BEIJING: Air China, Lenovo and the Bank of China are the best-known Chinese brands internationally, but many overseas shoppers retain doubts about buying goods made in the country.

JWT, the agency, polled 1,006 adults in the UK and US, and discovered 28% were aware of Air China, the air carrier. Lenovo, the IT group, and Bank of China, the financial services group, came next, both on 26%.

Haier, the appliances manufacturer, followed on 12%, trailed by Tsingtao, the beer, with 11%, China Mobile, the telecoms giant, on 7%, the same score as Baidu, the search engine.

Completing the top ten were 361°, the sportswear specialist, Yanjing, another beer, with 5%, a figure matched by TCL, the electronics firm.

However, 65% of respondents thought items carrying the "made in China" label were mass produced and 56% perceived them as being cheap, totals hitting just 31% and 8% respectively for goods from the US.

A further 51% were "not impressed" with products made in China, and anticipated the country's brands would be of the same quality. An equal number said Chinese brands were not portrayed well in the media.

Elsewhere, 34% of interviewees were "not very impressed with Chinese companies in general", and 28% had endured "bad experiences" with brands from the Asian nation.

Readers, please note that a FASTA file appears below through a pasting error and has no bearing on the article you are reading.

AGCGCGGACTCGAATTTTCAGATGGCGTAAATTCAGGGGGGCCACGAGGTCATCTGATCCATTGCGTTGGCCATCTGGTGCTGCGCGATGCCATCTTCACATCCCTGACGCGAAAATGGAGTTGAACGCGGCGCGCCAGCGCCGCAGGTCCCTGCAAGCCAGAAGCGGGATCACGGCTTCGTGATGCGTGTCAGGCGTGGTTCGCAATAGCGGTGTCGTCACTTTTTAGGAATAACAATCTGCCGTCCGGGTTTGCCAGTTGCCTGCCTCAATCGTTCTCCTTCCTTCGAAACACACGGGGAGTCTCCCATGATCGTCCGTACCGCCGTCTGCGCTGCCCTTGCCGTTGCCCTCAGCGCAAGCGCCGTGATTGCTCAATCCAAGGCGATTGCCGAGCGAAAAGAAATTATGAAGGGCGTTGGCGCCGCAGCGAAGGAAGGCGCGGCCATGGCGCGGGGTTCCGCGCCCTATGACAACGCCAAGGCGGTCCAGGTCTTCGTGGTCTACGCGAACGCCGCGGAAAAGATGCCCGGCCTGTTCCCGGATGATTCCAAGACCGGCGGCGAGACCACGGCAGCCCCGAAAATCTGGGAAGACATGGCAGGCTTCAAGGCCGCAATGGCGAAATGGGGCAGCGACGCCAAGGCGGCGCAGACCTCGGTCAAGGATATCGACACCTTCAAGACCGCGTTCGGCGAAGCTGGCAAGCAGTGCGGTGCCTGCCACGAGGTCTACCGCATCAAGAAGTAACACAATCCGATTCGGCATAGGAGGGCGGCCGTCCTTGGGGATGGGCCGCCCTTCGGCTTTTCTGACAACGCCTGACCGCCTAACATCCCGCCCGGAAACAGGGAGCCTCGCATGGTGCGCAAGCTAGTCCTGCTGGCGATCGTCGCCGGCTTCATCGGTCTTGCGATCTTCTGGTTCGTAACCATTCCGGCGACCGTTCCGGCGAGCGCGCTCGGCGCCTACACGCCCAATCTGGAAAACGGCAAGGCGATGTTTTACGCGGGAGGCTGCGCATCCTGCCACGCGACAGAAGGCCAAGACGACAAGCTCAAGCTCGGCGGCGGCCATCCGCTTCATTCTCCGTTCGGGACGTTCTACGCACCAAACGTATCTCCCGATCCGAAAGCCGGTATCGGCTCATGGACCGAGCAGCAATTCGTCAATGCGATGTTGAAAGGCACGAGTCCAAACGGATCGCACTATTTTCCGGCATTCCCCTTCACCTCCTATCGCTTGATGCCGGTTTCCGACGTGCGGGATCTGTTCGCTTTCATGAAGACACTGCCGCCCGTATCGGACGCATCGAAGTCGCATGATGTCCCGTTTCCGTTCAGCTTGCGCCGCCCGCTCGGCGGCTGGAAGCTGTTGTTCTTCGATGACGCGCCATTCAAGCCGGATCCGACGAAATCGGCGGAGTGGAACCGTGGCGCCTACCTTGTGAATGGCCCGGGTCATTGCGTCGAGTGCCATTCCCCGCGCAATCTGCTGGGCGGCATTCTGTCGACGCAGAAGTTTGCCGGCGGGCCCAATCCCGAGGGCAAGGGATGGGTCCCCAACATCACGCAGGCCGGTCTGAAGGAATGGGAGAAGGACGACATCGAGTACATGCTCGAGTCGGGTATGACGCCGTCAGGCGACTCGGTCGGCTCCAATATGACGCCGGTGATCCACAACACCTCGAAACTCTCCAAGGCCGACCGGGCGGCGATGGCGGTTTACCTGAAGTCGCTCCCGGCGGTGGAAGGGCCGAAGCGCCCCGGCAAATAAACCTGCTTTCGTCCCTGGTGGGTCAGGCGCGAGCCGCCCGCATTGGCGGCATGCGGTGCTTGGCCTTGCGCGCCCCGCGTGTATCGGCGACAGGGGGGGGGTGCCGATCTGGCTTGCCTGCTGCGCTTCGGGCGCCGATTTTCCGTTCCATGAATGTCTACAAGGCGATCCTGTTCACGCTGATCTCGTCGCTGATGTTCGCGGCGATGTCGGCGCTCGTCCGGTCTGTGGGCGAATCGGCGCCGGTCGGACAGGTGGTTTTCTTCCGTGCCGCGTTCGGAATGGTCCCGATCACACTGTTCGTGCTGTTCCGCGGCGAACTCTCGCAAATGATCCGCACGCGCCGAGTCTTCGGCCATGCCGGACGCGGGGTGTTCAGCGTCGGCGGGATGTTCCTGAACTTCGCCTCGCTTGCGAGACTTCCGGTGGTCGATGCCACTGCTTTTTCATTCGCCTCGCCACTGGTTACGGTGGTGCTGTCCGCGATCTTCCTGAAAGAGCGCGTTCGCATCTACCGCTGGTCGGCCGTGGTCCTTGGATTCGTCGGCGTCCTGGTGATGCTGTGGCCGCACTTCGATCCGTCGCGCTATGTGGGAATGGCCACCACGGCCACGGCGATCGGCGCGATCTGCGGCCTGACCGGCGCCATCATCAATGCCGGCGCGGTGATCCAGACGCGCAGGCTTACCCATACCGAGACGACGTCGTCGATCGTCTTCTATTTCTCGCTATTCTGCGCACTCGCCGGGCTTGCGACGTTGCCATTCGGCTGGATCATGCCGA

In sum, this negativity had knock-on consequences for Chinese brands, which 52% of the panel described as "mass produced". An additional 44% saw them as "cheap", 33% expressed safety concerns and 26% expected them to be poorly made.

The study also warned China's brands faced broader obstacles. Some 67% of the sample proved "wary" about the fact China was Communist, 62% were "anxious" about its economic rise, as were 57% about Chinese investment in their home nation.

When asked to name the categories in which they would be interested in trying Chinese brands, 28% of those surveyed pointed to food and beverages, falling to 25% for electronics, and 21% apiece for appliances, clothing and traditional medicine.

Shoppers in the 18–34 year old age range were most keen to try Chinese brands in 14 of the 16 sectors assessed. The exceptions were food and traditional medicine, where 48–67 year olds took this status.

"Changing perceptions of Chinese-made goods won't be easy. But we're seeing some bold Chinese brands starting to do so, using an array of strategies," Ann Mack, director of trendspotting for JWT, said.

"As we move into what many forecast will be a 'Chinese Century,' there is tremendous potential for Chinese brands to break through."

Data sourced from JWT; additional content by Warc staff